Rick
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Old August 24 2014, 04:56 AM   #24
Albertese
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Re: Powering Pheonix: Pu/AM

I was being snarky with the anachronism poke.

My actual take on it is that engine development out-paced reactor development. So, by TOS, the warp drive required more energy than one central reactor could reliably create and so each nacelle contained it's own dedicated generator equipment, and the central reactor was use to power the rest of the ship and somehow keep the other two primed or correctly timed or whatever. This is due to repeated (and exhaustively argued) references to power being generated in the nacelles, but also seeing that sabotage at the reactor near the engine room (the central one in my set-up) can be a single point of failure that jeopardizes the whole system.

Then in time, the reactor technology caught up with the warp engine demands and the single central reactor model was readopted in time for TMP and remained in vogue for at least the next century.

See? It's not too hard to fit this stuff together.

--Alex
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Old August 24 2014, 09:14 PM   #25
zDarby
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Re: Powering Pheonix: Pu/AM

I have used as an assumption in some of my fanfics (all unpublished) that early human warp ships used antimatter reactions within the nacelles. It solves several tough engineering problems and creates a few others that limit your capabilities. As such, it's a great compromise for early warpships to make from the point of view of the writer. And it's good to hear another person --especially Rick Sternbach-- confirm they think it's possible too.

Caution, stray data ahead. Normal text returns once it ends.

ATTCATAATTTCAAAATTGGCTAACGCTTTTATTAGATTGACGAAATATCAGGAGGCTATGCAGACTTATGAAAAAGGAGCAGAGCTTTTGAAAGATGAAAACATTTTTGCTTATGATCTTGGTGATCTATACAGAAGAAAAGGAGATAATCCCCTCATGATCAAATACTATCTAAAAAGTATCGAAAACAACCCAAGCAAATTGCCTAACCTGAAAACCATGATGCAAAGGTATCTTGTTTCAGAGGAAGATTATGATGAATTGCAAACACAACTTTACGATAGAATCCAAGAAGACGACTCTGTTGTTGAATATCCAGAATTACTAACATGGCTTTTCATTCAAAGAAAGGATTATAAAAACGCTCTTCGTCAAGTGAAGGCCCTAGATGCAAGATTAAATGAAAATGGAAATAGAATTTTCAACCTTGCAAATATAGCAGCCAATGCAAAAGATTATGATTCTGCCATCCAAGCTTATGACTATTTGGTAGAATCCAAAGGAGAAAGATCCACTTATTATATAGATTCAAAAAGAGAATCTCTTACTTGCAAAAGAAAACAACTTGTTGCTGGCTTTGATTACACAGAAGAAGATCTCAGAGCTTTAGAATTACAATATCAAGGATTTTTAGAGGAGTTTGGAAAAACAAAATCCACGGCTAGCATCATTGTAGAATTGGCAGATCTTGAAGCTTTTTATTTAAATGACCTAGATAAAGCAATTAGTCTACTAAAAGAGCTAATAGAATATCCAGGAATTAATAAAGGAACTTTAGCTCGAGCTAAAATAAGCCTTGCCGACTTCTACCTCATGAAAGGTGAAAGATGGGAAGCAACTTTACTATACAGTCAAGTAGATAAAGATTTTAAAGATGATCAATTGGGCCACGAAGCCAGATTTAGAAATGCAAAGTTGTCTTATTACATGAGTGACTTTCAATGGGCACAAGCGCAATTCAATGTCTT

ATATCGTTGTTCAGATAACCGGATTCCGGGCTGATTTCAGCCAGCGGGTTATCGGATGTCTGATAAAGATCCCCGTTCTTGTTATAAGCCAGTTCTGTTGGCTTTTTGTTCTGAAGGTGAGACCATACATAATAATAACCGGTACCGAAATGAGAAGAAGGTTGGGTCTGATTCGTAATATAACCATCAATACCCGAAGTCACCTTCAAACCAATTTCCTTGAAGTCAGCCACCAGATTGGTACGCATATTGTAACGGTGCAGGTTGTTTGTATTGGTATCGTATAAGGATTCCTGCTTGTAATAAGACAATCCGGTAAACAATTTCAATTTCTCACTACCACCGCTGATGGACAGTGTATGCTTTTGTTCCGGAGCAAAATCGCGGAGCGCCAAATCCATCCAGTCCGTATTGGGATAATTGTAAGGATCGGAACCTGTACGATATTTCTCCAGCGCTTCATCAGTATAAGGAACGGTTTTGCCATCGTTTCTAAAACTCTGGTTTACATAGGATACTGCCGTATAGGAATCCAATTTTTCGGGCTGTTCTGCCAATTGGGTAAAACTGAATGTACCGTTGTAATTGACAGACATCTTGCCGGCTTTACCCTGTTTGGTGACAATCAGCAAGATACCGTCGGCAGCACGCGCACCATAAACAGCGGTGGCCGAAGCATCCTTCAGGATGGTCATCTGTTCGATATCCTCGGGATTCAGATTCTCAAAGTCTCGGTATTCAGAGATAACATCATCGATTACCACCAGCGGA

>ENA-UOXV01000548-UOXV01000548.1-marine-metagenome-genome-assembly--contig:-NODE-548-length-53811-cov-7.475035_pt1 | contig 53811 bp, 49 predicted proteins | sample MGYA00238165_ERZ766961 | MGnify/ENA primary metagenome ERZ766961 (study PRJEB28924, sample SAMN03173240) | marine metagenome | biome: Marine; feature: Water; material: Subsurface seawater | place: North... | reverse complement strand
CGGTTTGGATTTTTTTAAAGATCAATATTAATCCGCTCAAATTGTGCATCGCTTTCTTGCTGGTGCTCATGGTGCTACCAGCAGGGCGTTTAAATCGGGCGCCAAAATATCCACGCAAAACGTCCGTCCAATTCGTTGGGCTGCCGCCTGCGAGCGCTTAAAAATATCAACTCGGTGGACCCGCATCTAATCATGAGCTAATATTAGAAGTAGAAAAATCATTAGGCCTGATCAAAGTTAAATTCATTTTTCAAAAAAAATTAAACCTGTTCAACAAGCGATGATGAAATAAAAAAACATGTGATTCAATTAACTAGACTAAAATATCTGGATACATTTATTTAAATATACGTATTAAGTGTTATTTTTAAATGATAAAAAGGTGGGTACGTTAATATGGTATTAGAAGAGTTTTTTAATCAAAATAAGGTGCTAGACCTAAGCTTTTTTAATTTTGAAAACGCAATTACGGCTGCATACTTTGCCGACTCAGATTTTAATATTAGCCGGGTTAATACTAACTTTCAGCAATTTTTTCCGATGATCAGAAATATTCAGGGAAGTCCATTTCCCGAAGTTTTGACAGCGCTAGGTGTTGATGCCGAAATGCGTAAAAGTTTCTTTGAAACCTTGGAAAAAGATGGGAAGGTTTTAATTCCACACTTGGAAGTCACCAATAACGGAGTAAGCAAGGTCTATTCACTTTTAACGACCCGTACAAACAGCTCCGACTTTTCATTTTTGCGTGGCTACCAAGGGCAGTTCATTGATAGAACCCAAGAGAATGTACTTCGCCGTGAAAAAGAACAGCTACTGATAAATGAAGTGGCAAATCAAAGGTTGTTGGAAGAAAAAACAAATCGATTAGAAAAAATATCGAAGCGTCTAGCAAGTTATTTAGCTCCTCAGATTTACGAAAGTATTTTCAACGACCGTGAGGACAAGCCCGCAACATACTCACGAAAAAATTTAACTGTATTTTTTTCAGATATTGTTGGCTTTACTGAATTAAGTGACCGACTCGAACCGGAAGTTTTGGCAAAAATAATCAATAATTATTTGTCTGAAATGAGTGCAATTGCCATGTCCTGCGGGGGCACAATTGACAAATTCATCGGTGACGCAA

I think I agree with Albertese. One set of engineering knowledge out strips another set and we get reactions happening in the nacelles. Then the first catches up and surpasses the second, and we have a reactor that pipes plasma to the nacelles.

However...

No matter were you have the reactions, the biggest problem with having Phoenix powered purely M/AM is the amount of antimatter required.

We don't know how to make antimatter in bulk. Different proposals for making antimatter measures "large quantities" in tens of nanograms per year. (And making antideuterium is way beyond our current reach.) Using the power requirements of End-D as a guide, it would take hundreds of micrograms to get over the warp 1 hump.

If you assume a reduction in power requirements --even by ten times less, let alone the thousands less needed by modern antimatter production abilities-- then a modern fusion reactor (as projected into the future) becomes a viable option. In which case, the only reason to go to antimatter would be if the creation of a warp field requires some special kind of radiation that only results from M/AM annihilation. There is no such radiation known to modern physics.